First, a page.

In Nepal, nutrition-specific interventions are delivered through the health system. To support total sanitation, WASH messages have been included in training modules for health workers in health facilities and within the maternal, infant and young child nutrition (MIYCN) training for Nepal’s female community health volunteers (FCHVs). The purpose of this has been to ensure that frontline health workers reach households with the same messages relating to WASH as well as to maximise contact with individuals at household level. In order to effectively address deficient WASH services in healthcare facilities, Suaahara II has integrated WASH into the follow-up support provided to health facilities by Suaahara II including technical support to improve WASH facilities and services. Furthermore, FCHVs have been provided with on-site coaching and mentoring support to improve their skills and to ensure that they provide WASH and MIYCN counselling to 1000-days family members through different health platforms.

Household- and community-level interventions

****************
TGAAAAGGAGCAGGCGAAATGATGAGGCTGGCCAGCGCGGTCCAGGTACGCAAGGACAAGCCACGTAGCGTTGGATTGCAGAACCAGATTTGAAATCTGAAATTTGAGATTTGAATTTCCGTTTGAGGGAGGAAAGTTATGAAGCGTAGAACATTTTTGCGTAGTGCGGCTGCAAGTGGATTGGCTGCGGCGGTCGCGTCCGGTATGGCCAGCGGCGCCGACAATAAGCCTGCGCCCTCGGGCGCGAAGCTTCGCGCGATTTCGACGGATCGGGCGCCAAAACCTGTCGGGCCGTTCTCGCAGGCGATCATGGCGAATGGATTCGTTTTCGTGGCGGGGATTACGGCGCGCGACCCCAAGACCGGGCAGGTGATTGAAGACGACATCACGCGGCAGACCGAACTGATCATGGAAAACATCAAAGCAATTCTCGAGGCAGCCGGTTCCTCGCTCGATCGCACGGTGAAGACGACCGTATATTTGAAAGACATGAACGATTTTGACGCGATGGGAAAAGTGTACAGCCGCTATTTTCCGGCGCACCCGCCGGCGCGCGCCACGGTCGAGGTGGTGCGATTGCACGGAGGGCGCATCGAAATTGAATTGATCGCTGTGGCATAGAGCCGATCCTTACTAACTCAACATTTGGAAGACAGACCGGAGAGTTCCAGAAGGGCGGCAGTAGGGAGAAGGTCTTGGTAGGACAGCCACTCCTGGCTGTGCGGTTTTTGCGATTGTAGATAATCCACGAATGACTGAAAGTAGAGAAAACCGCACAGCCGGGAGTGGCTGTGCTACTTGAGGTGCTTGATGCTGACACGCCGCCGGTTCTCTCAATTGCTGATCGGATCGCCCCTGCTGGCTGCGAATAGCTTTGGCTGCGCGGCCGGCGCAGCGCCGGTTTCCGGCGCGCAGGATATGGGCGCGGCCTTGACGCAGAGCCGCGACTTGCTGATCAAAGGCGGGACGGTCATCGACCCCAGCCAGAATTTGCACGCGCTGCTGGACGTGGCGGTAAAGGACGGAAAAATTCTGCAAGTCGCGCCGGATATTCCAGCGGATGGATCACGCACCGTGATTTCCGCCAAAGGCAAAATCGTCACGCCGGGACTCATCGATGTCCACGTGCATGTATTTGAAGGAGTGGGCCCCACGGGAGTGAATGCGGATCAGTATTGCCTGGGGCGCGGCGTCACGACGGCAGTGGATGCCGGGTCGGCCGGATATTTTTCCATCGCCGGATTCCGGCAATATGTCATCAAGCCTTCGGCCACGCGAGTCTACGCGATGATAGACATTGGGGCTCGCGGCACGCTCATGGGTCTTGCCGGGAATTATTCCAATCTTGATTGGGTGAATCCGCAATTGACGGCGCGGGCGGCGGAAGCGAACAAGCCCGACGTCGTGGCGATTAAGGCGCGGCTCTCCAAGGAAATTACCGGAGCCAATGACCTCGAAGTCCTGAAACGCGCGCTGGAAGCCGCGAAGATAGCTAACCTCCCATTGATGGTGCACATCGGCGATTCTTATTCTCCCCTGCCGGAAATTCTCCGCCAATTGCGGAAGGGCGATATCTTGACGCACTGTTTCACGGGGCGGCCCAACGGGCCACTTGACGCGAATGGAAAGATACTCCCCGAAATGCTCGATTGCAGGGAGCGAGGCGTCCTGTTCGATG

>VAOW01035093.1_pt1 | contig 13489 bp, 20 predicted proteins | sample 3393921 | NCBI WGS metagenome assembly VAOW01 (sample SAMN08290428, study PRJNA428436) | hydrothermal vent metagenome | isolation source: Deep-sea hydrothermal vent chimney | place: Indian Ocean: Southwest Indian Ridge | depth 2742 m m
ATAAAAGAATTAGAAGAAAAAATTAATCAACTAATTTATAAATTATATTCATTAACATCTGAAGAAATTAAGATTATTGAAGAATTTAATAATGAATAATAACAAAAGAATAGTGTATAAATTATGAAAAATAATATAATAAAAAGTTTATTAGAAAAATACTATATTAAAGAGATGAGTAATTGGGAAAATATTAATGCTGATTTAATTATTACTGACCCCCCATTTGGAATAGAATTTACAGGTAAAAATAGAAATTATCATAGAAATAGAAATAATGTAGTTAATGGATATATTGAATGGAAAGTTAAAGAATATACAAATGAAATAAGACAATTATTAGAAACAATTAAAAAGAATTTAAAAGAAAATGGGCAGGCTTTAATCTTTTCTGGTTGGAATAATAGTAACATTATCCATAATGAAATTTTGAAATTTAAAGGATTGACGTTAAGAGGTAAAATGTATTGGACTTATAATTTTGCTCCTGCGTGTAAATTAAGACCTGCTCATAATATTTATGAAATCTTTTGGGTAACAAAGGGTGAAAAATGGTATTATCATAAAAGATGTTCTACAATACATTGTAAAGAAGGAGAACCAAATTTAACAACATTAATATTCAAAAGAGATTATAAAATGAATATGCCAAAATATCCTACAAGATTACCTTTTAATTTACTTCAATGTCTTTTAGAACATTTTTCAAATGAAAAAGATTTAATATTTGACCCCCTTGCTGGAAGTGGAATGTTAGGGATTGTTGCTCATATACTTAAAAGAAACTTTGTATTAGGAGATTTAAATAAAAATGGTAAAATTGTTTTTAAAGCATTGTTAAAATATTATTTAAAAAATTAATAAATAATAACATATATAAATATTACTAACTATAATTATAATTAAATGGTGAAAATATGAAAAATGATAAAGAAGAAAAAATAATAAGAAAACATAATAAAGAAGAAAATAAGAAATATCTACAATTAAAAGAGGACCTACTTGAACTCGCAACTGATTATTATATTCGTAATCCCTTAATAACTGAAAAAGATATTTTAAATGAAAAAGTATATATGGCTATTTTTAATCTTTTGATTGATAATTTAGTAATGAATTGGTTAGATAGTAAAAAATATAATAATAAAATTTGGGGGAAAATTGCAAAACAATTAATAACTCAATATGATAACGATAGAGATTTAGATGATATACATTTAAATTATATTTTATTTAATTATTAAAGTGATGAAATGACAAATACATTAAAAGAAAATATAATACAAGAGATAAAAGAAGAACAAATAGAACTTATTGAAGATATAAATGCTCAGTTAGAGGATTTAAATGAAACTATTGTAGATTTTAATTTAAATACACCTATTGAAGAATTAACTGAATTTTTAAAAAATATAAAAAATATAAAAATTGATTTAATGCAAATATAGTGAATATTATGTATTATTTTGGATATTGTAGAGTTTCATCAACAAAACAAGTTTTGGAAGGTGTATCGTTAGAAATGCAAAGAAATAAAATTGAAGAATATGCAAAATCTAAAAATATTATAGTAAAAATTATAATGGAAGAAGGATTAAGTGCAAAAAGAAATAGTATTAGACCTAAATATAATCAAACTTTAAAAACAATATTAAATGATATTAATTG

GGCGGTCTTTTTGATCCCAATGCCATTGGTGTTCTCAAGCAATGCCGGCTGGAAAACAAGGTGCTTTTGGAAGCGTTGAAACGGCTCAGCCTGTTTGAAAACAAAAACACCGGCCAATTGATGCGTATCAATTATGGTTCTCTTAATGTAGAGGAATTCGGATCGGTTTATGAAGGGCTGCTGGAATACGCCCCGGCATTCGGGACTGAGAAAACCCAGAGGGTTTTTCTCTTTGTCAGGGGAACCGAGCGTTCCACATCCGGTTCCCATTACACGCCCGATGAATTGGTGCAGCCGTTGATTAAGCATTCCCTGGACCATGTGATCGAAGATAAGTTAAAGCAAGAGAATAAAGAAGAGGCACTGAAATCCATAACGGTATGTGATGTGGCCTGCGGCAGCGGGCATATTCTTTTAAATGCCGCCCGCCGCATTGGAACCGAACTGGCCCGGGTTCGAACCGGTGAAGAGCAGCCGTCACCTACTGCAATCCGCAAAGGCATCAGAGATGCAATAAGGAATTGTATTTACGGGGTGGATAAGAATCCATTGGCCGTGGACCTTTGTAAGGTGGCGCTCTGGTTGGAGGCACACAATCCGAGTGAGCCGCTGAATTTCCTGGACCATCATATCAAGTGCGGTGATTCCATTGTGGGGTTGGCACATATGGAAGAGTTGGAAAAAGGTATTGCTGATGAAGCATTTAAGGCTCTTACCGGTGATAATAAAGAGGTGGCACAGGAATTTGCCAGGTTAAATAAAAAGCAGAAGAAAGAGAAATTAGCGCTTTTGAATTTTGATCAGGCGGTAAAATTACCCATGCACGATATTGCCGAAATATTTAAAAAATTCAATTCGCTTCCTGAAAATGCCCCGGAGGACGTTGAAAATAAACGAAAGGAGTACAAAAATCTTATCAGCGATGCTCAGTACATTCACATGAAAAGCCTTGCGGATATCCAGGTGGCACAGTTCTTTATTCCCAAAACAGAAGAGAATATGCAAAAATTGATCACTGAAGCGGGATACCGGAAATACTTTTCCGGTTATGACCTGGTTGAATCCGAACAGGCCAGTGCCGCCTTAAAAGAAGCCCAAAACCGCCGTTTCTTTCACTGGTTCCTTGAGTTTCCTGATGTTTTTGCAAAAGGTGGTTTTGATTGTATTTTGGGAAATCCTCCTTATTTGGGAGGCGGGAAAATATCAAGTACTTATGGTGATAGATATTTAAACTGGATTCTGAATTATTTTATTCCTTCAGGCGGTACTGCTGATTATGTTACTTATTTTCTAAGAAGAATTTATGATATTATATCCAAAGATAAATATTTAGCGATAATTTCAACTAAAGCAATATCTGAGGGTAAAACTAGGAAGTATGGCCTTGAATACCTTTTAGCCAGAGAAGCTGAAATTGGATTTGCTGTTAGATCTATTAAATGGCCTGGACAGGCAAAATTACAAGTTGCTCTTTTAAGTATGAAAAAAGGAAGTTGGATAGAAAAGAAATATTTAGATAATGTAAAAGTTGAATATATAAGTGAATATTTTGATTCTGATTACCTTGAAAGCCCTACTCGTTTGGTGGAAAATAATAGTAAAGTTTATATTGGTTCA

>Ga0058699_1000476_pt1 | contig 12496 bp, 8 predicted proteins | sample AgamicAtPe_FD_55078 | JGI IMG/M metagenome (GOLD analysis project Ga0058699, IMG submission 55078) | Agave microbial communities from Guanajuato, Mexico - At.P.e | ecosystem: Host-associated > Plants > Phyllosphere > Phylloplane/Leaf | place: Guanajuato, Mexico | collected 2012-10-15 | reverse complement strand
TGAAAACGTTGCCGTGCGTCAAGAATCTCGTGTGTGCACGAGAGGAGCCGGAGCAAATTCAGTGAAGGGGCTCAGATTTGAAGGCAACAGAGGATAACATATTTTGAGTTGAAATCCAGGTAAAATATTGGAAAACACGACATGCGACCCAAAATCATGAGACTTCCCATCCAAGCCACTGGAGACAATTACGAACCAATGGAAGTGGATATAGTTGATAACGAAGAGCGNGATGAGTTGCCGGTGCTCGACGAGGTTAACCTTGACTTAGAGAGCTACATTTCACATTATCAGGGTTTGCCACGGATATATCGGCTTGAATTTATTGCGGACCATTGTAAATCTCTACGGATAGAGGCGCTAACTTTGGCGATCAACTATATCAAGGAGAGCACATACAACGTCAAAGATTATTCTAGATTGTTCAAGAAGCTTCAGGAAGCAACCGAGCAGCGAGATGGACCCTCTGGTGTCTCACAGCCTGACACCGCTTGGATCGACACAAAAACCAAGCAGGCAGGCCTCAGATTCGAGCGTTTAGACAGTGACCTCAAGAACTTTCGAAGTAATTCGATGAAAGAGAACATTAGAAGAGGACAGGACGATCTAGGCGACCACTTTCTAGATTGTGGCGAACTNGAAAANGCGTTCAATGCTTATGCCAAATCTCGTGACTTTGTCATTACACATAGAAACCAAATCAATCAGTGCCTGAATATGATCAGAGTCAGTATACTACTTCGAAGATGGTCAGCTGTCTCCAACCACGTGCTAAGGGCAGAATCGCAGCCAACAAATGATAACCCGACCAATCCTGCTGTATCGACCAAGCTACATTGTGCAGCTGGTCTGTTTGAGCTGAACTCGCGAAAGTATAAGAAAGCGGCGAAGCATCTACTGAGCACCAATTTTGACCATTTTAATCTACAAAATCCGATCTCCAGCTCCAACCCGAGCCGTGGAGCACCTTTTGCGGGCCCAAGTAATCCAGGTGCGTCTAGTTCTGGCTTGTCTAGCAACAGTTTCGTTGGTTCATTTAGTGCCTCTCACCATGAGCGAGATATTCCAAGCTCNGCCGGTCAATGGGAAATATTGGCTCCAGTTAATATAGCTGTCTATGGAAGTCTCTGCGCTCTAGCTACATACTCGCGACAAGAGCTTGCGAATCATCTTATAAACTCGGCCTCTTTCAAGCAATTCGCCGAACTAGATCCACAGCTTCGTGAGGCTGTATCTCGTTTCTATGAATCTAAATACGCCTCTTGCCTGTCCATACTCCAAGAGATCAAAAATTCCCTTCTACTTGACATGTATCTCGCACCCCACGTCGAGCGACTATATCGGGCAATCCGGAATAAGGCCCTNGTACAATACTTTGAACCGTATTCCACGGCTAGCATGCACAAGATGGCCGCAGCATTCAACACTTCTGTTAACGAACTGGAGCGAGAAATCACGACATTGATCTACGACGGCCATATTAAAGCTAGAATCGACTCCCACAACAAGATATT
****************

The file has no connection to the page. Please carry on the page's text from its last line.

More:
At household level, Suaahara II prioritises two WASH behaviours across its entire programme: hand washing with soap and water at critical times and the treatment of drinking water. Suaahara II staff employed by local partner organisations in each of the 42 districts implement activities including multiple types of social and behaviour change approaches targeted to households in the 1000-day period (conception until a child reaches two years of age), sharing information and promoting ideal practices spanning health, nutrition, WASH and agriculture. Key behaviour change platforms include home visits, community platforms including monthly health mothers’ group meeting discussions, mass media including use of the Bhanchhin Aama radio programme and, more recently, text messages and social media (YouTube and Facebook). Following a campaign by Suaahara II to sensitise community members on the importance of toilet use and ODF status, 11,336 households invested in constructing their own toilets across 35 wards in nine districts.